Maximize Your Content Visibility: How to Set Up an Editorial Calendar For Facebook to dramatically improve engagement
Are you looking for ways to keep your Facebook audience engaged, add new fans, and post fresh new content that consistently drives conversations and sharing? Our friends at Marketo recently put together an easy-to-follow, step-by-step guide to setting up an editorial calendar for Facebook.
Check out the free eBook to learn which tactics that have fueled Marketo's own Facebook presence and find out how to create content that is relatable (instead of self-promotional).
Download at: http://pages2.marketo.com/how-to-set-up-an-editorial-facebook-calendar-socialmediopolis-nov2013.html?source=Email%20Sponsored&comment=socialmediopolis-emailsponsored-november2013&_kk=&offer=How%20to%20Set%20Up%20an%20Editorial%20Calendar%20For%20Facebook&utm_source=marketo&utm_medium=paid&utm_campaign=na
Read this eBook to learn:
- Three easy steps to starting an editorial calendar
- How to apply our sample editorial calendar to your own presence on Facebook
- How to determine content frequency and leverage themes
- How to automatically and easily time postings in advance
If you're trying to improve your company's Facebook page, don't miss How to Set Up an Editorial Calendar For Facebook!
In a world, where there are 2.7 billion internet users, it is not easy to get your content seen, read and shared easily. While few create great content and get recognition, others get lost and keep trying. Those who create great content tend to ignore why people share their content. Thats because it is puzzling. Yes, we don't know why people share the content. Is it because of the content, the photo, the links in the post, or stats involved? People share on Facebook, re-tweet, recommend or press the content because they want to. They like it and think that the content deserves recognition and is contextually relevant.
Motivations for sharing
Many studies don't really reveal the motivations behind content sharing but a study by New York Times shows,
- 49% say sharing allows them to inform others of products they care about and potentially change opinions or encourage action.
- 94% carefully consider how the information they share will be useful to the recipient.
- 68% share to give people a better sense of who they are and what they care about.
- 73% share information because it helps them connect with others who share their interests.
- 78% share information online because it lets them stay connected to people they may not otherwise stay in touch with.
- 69% share information because it allows them to feel more involved in the world
- 84% share because it is a way to support causes or issues they care about.
Thus content sharing is bringing value and entertaining content to others, to define ourselves to others, to grow and nourish our relationships, self-fullfillment and to get the word about causes or brands.
In many situations in life, the less you say, the more effective your words will be. That especially applies to your content marketing technique. It is very important to choose your content words wisely so that people don't grow impatient and move on.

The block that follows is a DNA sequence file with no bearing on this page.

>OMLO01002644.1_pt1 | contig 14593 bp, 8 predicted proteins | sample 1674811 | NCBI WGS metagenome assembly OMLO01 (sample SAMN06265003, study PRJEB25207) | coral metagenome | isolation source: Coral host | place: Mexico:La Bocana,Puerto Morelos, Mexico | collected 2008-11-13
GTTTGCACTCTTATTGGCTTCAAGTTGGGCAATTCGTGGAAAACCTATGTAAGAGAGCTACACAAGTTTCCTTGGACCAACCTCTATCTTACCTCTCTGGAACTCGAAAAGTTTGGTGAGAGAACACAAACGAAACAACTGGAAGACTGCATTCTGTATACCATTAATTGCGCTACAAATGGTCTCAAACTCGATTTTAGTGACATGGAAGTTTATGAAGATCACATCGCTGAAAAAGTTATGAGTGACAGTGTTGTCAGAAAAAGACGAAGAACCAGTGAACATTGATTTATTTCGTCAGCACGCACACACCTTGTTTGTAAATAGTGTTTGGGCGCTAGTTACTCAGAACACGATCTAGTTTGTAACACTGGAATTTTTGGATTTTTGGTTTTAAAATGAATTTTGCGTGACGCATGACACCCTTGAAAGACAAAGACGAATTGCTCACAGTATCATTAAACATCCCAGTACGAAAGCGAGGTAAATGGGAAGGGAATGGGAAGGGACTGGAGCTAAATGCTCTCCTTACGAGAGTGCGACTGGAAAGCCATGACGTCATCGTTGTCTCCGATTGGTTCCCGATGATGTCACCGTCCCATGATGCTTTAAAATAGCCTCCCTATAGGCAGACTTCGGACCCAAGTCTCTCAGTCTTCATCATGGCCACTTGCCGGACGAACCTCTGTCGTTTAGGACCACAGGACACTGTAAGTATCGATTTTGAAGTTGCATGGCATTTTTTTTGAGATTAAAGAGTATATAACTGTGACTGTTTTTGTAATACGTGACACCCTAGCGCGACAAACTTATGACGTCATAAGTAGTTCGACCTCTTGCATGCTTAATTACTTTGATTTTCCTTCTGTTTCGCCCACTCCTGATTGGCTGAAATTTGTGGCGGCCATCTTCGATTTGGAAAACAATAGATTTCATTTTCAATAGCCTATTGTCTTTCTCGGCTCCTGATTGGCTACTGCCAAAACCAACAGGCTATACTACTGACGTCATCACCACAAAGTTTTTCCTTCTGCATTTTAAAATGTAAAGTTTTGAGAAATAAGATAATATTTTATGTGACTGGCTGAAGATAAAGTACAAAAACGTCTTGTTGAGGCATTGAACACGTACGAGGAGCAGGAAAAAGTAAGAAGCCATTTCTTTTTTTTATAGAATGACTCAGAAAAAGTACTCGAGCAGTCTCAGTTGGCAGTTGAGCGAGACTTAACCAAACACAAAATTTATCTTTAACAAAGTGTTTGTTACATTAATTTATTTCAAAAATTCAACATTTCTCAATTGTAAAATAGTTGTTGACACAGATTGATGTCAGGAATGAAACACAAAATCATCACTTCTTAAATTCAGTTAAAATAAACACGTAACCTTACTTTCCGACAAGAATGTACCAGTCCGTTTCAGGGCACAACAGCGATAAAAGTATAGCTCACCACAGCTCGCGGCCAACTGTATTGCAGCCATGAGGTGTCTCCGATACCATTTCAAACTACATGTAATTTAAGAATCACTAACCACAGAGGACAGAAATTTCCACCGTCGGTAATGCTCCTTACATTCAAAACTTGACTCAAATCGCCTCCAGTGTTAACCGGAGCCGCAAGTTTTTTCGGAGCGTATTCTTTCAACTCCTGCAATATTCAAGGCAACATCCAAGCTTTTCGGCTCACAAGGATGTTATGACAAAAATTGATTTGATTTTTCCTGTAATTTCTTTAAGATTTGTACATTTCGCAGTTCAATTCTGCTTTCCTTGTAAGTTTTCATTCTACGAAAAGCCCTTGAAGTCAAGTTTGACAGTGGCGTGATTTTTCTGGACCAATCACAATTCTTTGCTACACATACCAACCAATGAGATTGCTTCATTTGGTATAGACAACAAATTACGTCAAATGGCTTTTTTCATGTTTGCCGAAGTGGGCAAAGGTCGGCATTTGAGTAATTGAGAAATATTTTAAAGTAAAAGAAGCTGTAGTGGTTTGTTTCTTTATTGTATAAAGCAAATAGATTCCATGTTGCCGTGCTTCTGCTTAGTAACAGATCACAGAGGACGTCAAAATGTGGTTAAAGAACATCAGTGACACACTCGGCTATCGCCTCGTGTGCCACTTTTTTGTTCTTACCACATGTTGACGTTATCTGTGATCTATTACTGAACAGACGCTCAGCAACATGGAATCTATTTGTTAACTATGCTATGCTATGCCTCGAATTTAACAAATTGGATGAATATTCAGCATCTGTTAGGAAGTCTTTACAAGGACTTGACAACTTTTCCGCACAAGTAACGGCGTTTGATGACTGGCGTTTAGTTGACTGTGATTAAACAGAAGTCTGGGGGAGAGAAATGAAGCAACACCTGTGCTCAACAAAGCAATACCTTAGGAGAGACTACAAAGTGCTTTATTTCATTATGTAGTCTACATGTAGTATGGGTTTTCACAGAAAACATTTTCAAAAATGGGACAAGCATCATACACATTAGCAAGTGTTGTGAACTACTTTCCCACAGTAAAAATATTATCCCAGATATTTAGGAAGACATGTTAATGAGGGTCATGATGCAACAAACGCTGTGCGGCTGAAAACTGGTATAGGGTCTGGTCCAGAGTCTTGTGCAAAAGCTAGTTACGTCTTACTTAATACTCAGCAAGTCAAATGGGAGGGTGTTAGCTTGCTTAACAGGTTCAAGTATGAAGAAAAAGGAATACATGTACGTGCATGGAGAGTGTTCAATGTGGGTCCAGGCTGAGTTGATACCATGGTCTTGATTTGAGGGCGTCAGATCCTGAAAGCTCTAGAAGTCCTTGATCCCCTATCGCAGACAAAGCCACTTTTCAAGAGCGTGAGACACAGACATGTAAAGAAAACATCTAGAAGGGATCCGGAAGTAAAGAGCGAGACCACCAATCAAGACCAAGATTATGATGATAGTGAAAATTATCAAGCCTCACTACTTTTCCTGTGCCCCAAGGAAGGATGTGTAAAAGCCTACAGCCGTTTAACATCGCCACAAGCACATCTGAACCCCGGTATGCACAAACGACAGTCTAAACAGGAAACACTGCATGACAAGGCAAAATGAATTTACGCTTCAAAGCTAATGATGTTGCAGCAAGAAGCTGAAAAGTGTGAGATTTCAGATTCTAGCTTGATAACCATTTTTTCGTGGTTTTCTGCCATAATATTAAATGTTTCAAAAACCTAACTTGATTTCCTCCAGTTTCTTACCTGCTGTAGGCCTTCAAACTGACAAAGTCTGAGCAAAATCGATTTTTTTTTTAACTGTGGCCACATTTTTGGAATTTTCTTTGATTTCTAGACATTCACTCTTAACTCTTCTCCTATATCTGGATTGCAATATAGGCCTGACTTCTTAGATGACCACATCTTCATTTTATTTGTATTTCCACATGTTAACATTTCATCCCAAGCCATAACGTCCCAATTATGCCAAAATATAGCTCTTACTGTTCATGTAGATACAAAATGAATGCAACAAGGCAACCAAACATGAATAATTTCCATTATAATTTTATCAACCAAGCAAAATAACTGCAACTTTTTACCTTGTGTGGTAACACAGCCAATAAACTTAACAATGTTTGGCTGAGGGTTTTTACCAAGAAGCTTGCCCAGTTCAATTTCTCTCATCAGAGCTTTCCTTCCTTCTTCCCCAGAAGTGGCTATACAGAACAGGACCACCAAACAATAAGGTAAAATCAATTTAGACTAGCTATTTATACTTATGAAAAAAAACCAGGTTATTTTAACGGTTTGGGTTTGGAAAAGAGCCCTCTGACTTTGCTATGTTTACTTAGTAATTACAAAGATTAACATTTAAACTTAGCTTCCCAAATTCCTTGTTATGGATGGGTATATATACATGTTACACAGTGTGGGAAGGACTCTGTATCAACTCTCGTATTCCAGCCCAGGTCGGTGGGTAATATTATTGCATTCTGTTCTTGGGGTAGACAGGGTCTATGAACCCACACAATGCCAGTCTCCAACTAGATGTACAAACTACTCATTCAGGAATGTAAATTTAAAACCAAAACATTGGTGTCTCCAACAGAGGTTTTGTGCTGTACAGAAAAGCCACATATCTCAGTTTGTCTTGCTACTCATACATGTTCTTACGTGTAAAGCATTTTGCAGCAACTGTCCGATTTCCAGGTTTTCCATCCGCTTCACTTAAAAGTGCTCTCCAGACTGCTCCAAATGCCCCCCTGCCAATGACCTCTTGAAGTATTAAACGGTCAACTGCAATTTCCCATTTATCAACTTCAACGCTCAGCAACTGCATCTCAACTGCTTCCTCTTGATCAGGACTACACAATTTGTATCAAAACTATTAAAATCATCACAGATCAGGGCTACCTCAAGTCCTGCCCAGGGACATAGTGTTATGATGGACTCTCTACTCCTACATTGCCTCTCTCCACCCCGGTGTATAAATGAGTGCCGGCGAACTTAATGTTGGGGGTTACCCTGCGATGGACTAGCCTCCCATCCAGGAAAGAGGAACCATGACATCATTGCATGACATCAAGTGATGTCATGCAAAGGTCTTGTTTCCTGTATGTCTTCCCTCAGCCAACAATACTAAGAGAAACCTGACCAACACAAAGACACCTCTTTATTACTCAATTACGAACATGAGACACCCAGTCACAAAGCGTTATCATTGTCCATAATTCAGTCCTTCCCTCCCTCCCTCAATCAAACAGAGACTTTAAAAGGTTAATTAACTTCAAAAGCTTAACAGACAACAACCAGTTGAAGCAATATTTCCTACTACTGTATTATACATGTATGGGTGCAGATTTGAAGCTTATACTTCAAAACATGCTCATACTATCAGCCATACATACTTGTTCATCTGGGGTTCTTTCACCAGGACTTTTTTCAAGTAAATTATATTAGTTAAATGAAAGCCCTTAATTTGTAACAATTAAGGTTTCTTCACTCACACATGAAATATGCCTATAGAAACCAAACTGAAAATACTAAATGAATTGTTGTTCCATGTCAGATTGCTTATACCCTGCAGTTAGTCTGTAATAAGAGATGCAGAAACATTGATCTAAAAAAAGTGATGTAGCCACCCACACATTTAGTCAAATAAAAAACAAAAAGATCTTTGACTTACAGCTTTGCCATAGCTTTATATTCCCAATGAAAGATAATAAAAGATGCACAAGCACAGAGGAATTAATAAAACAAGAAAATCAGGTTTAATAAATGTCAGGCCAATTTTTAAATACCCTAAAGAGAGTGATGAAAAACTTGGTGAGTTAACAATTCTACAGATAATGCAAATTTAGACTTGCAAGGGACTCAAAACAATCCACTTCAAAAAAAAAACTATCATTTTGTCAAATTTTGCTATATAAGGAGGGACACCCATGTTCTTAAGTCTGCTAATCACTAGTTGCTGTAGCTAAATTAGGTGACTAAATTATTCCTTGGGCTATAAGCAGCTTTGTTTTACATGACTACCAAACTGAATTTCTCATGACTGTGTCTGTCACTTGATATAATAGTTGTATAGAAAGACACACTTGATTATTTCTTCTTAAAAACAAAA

The right approach
When it comes to your marketing content, it is important to take a good, hard, long look at your content before you make any changes or create anything new at all. Another extremely important issue is choosing your target audience before you do anything with your content. If you happen to be a the beginning of the process of choosing your target audience, a good approach may be for you to initially choose who you think is appropriate to target and then keep refining your list until you have the "perfect" group to target. As you are in the process of refining, it is important to recognize the improvements that need to be made in order to make your list as effective as possible. An important part of perfecting your content marketing is making it as lean and as efficient as it can possibly be.
Twitter was launched in July, 2006 by Biz Stone, Jack Dorsey and Evan Williams, as a microblogging site, with the idea of creating the 'SMS of the Internet'.
Before venturing into a discussion about its monetization, let me briefly explain how Twitter works. It is designed as a microblogging and social networking site with a difference. Every short message (with a maximum length of 140 characters) published by a Twitter user is known as a 'Tweet' and it's broadcast to all users or a limited number of users (called followers). Every message can be republished or 'Retweeted' by any user.
Rumors are flying this week about the possibility YouTube may launch a subscription-based music streaming service to compete with Spotify before the end of the year.
According to the NYTimes (citing people who were not authorized to discuss the service publicly), the subscription could cost $10 a month and grant access to videos on demand without advertising interruptions. Users would have the option of watching the video or simply listening to the track.
No doubt this new service will be primed for the mobile user, as TechCrunch recently reported YouTube's mobile traffic was at 40 percent, up significantly from 6 percent in 2011.
Billboard.com speculated the YouTube service might offer "offline cacheing of songs and videos so users can listen on their mobile devices even when they're not connected or when they're trying to save on bandwidth costs or battery consumption."
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